How a robot lover pioneered the driverless car, and why he’s selling his latest to Uber

“In 30 years, every single new car will be autonomous. That’s completely obvious,” says Levandowski, who was also the engineer responsible for Google’s first driverless car.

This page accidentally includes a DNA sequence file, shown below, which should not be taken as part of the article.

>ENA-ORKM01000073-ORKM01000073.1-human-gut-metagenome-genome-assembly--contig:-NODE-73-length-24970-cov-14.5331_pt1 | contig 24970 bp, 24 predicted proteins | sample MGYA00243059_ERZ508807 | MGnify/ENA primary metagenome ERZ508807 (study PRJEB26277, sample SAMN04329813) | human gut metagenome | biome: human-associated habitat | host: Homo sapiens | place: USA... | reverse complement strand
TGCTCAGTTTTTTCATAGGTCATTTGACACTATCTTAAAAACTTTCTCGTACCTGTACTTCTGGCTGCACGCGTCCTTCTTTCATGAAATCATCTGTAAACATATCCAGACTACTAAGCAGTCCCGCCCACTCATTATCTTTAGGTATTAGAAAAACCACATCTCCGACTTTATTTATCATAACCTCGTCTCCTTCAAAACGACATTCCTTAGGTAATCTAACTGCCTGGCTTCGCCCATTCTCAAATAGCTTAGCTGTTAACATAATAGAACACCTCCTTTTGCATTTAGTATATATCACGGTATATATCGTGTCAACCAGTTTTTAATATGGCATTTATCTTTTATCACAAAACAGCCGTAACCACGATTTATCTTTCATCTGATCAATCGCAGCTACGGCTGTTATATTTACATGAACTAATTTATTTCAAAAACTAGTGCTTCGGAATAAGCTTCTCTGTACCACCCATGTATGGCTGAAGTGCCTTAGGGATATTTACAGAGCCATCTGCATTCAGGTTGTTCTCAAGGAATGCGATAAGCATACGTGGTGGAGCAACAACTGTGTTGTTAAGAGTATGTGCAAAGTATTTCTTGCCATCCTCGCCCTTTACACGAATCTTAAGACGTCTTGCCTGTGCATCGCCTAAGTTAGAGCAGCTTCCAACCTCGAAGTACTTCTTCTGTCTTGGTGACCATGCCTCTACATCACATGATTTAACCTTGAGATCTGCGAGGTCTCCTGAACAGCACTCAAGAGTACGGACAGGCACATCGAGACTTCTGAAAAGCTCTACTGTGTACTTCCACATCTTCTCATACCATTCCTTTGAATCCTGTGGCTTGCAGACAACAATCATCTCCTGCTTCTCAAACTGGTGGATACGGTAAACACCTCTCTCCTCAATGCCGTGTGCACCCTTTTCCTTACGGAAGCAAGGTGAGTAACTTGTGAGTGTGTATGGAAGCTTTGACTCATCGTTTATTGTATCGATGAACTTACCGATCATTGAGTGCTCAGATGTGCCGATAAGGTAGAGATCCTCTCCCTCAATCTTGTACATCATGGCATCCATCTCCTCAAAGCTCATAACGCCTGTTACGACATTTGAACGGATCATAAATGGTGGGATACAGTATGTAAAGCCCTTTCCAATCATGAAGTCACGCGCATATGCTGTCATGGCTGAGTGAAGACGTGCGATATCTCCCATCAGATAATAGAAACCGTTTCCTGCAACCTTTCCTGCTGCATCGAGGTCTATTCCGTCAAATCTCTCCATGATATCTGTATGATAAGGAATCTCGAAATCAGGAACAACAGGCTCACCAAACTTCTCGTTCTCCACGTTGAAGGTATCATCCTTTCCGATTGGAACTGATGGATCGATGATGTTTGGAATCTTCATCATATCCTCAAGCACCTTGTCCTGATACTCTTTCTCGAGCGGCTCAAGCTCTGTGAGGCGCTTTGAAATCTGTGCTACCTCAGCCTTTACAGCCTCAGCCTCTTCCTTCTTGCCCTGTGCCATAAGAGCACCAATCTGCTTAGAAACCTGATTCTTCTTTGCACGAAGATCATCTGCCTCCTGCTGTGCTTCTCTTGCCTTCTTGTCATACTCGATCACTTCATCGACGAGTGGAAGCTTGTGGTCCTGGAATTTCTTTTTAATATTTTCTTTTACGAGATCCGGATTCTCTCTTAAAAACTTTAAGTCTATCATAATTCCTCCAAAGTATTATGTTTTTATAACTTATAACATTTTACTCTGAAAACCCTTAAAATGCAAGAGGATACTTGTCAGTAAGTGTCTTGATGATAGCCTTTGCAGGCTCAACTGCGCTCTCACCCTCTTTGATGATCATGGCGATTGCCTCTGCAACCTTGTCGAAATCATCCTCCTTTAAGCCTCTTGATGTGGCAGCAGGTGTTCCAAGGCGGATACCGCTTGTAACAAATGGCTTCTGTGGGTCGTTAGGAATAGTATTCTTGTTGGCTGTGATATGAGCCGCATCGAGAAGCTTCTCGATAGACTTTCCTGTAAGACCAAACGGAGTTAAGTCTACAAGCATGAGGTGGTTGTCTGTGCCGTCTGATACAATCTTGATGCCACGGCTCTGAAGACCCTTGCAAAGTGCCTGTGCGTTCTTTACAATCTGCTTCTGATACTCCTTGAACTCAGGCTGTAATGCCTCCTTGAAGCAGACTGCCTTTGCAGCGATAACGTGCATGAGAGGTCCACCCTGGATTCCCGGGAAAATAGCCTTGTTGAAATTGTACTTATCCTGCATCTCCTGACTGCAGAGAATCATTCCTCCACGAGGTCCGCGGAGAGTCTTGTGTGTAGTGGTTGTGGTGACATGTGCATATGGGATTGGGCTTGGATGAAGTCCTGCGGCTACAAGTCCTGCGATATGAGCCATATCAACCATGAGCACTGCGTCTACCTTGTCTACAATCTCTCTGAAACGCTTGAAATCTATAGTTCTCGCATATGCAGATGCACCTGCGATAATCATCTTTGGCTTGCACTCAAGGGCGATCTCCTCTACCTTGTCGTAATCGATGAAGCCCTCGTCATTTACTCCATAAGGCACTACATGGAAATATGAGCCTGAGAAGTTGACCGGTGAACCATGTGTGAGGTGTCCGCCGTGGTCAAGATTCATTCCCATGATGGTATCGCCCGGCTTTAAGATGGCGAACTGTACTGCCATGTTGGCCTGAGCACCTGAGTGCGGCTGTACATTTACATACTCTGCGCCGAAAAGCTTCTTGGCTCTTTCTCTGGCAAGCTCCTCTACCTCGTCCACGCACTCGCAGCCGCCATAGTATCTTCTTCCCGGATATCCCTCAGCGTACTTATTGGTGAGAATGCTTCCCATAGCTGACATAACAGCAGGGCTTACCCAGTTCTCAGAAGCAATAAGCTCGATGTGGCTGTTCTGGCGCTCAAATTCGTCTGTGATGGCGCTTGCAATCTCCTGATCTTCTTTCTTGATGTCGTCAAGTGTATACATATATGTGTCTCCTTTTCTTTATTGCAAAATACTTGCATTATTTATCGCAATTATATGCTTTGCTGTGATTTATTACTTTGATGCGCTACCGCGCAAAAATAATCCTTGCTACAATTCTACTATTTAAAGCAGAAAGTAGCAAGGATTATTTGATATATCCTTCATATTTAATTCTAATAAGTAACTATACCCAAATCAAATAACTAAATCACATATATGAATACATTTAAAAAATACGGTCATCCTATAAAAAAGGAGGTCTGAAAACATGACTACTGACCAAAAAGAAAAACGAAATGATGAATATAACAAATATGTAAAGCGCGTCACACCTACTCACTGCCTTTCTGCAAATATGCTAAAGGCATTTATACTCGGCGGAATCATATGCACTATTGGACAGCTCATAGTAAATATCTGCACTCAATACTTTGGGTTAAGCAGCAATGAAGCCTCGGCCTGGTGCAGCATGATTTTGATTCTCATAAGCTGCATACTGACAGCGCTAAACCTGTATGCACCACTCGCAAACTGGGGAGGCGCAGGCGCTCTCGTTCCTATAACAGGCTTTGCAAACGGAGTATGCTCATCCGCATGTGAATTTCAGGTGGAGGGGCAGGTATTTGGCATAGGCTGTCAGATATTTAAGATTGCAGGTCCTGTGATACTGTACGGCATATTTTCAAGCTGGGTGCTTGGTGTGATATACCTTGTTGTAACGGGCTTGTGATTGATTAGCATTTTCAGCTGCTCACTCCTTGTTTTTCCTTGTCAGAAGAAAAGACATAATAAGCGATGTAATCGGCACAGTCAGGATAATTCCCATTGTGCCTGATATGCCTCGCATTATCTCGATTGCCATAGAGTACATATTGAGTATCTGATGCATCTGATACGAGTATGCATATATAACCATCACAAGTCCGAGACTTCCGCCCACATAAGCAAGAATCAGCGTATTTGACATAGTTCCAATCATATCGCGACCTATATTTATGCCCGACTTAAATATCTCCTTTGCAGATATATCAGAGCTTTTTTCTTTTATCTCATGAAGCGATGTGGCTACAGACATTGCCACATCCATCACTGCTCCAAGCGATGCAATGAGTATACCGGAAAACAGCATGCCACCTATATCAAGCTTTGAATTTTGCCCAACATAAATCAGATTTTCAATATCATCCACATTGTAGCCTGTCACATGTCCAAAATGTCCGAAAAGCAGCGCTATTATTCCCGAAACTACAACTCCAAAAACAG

“But it will take a long time for the technology to be ubiquitous. It’s probably one of those things where we overestimate it in the short run and underestimate it in the long run.” Levandowski himself could not be accused over underestimating the potential of robotic vehicles. After building Ghostrider, he put the first driverless car on public roads in 2008, and sold a start-up to Google that formed the nucleus of its self-driving car project. His latest venture, an autonomous truck company called Otto that only launched in May, is being bought by Uber for an estimated $680m.